Skip to content. Skip to departments. Skip to most popular. Skip to footer.

UCLA

Ergonomics Made Easy

Print
Comments

By Dan Gordon '85, Illustrations by Brian Rea

Published Jan 1, 2011 8:30 AM


Straight Talk

Your parents and teachers were onto something with all those lectures about the importance of good posture. In ergonomics, this means establishing a "neutral" position that reduces muscle and tendon trauma and strain.

For maximum comfort, make sure your head is level and balanced, shoulders relaxed, back and feet fully supported. When performing a task such as typing on the keyboard, keep your elbows close to your body and bent at somewhere near 90 degrees, your fingers relaxed and slightly curved, and your wrists flat, as they would be if you put them on the desk.

Keep Things Moving

Find an ideal position … and then find another one, because no matter how perfect they may be, prolonged, static postures take their toll on the human body. Similarly, when performing any repetitive task, change positions frequently so you rest different muscle groups.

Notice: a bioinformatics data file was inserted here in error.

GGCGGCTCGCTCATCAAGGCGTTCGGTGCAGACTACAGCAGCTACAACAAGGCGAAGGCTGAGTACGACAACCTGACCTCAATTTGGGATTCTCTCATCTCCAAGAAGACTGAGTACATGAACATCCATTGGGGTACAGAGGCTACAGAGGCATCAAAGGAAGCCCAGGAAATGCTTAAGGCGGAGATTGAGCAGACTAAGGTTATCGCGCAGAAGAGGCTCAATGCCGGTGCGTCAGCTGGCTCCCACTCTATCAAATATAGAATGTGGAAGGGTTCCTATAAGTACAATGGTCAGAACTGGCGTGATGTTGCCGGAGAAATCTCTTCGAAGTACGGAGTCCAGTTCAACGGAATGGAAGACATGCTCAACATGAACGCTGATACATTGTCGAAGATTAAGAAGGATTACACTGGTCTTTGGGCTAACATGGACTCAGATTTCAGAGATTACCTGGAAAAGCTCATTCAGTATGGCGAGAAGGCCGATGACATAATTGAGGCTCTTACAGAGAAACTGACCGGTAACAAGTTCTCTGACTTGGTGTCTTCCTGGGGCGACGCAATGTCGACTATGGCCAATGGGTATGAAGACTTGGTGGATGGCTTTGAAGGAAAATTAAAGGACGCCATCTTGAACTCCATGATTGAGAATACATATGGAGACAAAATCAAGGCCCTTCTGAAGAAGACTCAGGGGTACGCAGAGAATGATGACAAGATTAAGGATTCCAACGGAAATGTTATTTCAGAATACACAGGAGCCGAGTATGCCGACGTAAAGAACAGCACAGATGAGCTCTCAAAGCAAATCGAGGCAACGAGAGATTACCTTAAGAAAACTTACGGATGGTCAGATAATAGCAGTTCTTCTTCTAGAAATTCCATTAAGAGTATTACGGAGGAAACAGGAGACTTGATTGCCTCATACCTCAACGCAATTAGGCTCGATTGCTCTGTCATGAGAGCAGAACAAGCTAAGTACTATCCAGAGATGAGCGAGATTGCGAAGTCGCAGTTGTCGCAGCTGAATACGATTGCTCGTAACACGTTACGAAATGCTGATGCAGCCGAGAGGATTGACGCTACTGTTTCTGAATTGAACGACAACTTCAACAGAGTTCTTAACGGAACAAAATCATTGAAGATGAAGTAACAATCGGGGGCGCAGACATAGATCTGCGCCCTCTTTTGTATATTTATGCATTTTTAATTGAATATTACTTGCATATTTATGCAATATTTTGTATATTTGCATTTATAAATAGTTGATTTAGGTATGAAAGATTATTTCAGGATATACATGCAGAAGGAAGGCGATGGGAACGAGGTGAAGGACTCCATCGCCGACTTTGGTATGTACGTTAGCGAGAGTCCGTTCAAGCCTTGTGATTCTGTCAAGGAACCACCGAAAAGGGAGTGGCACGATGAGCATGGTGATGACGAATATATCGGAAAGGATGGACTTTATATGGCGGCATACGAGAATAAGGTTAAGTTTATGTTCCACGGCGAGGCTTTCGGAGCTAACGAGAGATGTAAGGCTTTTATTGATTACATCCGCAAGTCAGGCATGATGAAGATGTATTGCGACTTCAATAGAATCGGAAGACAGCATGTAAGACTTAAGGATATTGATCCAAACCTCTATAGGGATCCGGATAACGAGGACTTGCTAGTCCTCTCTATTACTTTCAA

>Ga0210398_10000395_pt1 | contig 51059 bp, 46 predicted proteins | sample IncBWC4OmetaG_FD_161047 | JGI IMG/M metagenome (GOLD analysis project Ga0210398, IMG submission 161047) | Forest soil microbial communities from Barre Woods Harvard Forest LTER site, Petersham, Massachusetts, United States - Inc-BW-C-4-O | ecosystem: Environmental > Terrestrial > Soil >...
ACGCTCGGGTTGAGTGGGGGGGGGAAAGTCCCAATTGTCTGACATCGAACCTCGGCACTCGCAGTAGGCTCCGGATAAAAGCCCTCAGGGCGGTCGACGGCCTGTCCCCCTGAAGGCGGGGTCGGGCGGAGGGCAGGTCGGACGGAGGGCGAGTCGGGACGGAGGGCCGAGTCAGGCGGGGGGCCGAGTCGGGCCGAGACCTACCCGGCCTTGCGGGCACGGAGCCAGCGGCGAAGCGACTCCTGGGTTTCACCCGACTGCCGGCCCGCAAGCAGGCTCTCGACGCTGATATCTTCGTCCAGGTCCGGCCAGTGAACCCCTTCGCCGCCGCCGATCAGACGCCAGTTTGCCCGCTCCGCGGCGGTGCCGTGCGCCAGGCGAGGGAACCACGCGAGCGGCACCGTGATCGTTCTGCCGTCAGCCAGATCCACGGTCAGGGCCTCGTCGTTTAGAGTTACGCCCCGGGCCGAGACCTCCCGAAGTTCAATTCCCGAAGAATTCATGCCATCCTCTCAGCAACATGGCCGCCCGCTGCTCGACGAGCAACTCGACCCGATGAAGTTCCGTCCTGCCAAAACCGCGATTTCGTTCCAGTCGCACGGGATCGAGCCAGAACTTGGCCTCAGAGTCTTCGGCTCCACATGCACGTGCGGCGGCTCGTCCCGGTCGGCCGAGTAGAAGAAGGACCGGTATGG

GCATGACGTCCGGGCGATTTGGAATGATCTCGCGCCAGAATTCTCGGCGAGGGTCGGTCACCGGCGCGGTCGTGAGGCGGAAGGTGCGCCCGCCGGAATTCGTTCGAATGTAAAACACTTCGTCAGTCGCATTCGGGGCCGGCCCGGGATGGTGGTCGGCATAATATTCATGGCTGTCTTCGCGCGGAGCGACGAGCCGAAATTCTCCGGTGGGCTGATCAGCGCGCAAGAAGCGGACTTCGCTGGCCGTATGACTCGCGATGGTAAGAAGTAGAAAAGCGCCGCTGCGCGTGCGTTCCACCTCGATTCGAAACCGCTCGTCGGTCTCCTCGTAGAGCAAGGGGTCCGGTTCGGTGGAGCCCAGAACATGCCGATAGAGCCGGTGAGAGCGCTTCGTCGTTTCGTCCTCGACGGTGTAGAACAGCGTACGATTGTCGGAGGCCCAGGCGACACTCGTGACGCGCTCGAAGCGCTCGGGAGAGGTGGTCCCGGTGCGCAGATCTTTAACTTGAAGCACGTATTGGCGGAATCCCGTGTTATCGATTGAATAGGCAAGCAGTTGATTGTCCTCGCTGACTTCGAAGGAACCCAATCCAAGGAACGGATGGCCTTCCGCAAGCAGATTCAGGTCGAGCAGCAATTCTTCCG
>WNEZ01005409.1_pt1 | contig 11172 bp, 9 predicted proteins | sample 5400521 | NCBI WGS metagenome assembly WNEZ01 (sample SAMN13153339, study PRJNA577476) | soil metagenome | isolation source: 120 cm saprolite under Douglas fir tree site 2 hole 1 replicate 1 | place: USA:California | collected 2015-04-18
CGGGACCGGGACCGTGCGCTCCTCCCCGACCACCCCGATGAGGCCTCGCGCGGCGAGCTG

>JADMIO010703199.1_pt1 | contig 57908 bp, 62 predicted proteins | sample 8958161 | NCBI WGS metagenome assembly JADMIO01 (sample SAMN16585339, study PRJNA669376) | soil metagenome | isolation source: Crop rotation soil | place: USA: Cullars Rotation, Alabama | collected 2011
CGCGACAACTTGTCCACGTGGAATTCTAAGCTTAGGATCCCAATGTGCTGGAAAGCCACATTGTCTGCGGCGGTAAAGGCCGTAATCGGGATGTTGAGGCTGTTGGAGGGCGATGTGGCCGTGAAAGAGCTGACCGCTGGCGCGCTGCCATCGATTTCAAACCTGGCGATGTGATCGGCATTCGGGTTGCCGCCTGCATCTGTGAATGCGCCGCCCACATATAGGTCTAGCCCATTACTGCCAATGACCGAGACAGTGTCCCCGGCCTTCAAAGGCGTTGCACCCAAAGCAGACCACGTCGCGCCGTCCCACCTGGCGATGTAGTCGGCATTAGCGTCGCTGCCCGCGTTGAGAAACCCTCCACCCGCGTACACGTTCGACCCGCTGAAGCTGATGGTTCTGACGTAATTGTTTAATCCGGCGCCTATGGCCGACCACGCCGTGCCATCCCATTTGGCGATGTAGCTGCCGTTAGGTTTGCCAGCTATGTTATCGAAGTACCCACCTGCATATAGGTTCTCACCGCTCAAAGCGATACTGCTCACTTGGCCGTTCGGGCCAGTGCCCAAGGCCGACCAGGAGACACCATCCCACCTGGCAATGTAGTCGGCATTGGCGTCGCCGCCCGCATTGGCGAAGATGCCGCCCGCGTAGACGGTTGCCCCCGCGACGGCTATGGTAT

Remove your hand from the mouse at regular intervals to avoid long gripping periods. Burt recommends following the 20/20/20 rule: Every 20 minutes, take at least a 20-second break, shift and look 20 feet away to rest your eyes. If you spend a lot of time working in front of the computer, get away from it during your lunch break.

And be sure to set up your work schedule so you don't have to remind yourself when it's time to move.

Home Stretch

It's the rule of opposites: If you stand for your work, take a seat. If you sit all day, perform stretches that move you into the converse position — in other words, if you've been leaning forward, typing on your computer, do a back extension.

Rest Easy

Want to learn more about how to stay supple on the job? How about adjusting your chair? Exercises that keep you limber at the office? Take an online self-assessment? Check out the UCLA Ergonomics website for these and many other tips.

Get the blood circulating and relieve stiff muscles through stretches that ensure movement for different parts of the body that tend to tense up: the neck, shoulders, arms, wrists, back and spine.

Heed the Warnings

If you're experiencing swelling, tingling or numbness in your hands; aches that don't go away overnight; headaches or any other early signs that you're headed for bigger problems, pay heed. Warns Burt: "Too many people don't think about taking precautions until it's too late."

Comments